The NHS choices website suggests that a temperature above 99.5 deg F should be considered a fever in children. (Ref:http://www.nhs.uk/chq/pages/1633.aspx?categoryid=62&subcategoryid=64 )
Measuring temperature and fever in young children and babies
There are different ways in which you can measure your child’s temperature. It can be performed orally, rectally, in the armpit or in the ear. Some of these are more precise than others in obtaining the actual body temperature.
Rectal temperatures are generally considered to be the most accurate. Hence these are recommended for young children, since their temperature has to be taken correctly and quickly. The other ways of measuring temperature will show slight variations from the temperature you would obtain if the measurement was done rectally. Nonetheless, they will work too.
When you inform your doctor about your child’s fever, mention the method used to obtain the temperature. The correlation between the different types of temperature measurements are as follows:
- Temperature measured orally (by placing the thermometer in the mouth) is usually 0.5degF to 1degF lower than the corresponding rectal temperature.
- Temperature measured by placing the thermometer in the armpit (axillary temperature) is 0.5degF to 1degF lower than corresponding rectal temperature
- Temperature measured in the ear (tympanic temperature) is 0.5degF to 1degF lower than corresponding rectal temperature reading.
The readings will also depend on the accuracy and quality of the instrument used for the purpose. You should always check the instrument manual with the device to identify the accurate measurement. For more details on temperature measurement and thermometer comparisons, take a look at this article on the WebMD website. (Ref:http://www.webmd.com/children/tc/fever-temperatures-accuracy-and-comparison-topic-overview)
How to treat a fever:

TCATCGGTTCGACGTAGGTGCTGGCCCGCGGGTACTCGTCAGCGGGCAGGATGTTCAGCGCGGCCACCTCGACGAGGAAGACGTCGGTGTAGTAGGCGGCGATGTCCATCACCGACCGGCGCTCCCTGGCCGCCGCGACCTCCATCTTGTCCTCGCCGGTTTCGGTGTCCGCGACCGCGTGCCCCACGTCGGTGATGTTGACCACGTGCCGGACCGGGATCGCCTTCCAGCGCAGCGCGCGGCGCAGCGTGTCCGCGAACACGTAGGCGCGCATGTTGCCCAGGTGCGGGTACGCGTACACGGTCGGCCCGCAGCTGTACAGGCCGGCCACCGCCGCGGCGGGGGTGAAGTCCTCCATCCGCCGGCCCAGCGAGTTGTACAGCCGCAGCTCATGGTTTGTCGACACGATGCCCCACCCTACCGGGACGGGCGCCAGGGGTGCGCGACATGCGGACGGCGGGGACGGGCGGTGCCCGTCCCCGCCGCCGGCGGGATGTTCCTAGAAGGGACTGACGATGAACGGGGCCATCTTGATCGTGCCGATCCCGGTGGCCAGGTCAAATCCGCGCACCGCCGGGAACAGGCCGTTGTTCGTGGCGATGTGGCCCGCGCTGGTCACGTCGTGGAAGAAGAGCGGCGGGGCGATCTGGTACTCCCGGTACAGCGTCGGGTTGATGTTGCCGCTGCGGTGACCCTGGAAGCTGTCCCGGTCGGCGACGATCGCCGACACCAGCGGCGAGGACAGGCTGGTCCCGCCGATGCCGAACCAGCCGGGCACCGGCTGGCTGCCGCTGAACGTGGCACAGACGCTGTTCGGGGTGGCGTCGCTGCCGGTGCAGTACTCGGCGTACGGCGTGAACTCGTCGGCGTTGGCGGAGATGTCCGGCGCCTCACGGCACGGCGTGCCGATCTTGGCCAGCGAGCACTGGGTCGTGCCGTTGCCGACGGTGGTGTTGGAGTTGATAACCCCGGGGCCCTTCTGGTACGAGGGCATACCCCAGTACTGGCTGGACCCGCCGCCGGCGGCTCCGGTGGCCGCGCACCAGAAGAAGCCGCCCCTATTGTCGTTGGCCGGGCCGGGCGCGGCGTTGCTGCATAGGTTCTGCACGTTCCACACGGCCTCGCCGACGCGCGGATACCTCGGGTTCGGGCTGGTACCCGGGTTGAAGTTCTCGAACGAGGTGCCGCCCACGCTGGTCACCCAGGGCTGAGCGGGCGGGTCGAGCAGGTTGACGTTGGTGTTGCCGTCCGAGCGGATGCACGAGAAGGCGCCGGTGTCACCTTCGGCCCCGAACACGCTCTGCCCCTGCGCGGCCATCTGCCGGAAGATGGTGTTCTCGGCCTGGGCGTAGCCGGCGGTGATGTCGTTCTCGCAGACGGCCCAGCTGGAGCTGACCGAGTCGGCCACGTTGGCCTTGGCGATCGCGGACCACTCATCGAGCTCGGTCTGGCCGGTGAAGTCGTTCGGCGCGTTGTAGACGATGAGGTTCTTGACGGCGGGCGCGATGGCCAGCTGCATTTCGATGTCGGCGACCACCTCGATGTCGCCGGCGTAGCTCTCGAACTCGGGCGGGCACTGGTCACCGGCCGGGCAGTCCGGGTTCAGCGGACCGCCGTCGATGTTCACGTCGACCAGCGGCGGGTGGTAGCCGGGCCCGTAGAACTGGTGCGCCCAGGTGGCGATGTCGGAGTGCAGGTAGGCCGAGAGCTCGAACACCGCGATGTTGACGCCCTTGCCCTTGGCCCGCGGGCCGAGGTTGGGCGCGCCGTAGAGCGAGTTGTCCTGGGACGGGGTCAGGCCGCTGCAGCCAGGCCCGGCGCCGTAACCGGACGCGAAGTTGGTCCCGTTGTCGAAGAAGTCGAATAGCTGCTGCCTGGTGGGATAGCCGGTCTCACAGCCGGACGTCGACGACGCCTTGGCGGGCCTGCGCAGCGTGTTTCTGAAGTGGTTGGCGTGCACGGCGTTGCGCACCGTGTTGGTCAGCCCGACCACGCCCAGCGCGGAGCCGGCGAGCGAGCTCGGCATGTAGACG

You can simply ignore low-grade fevers if there are no other symptoms. Help your child be comfortable, and administer fever medication only if necessary. Acetaminophen and ibuprofen are usually effective in bringing down the temperature. Always stick to the recommended dosage for his age and body weight and administer it with the correct time gap between doses. This information will usually be available in the leaflet with the medication. If you are unsure, check with your pharmacist or medical practitioner.
For severe symptoms, always take your child to the doctor. If the fever was caused by a bacterial infection, your doctor may prescribe antibiotics depending on the severity. Apart from fever medication, the doctor may also suggest symptomatic treatment to ease discomforting symptoms that are present as a result of the infection.
Make sure your child has plenty of fluids when he is running a fever. Give him food that is easy to digest and dress him in light, loose-fitting clothes to keep him comfortable. Also see to it that he rests sufficiently and isn’t too active during the fever.
Keep him at home and monitor whether he is eating, drinking and urinating as usual. Your child may seem more tired than usual, but that is normal.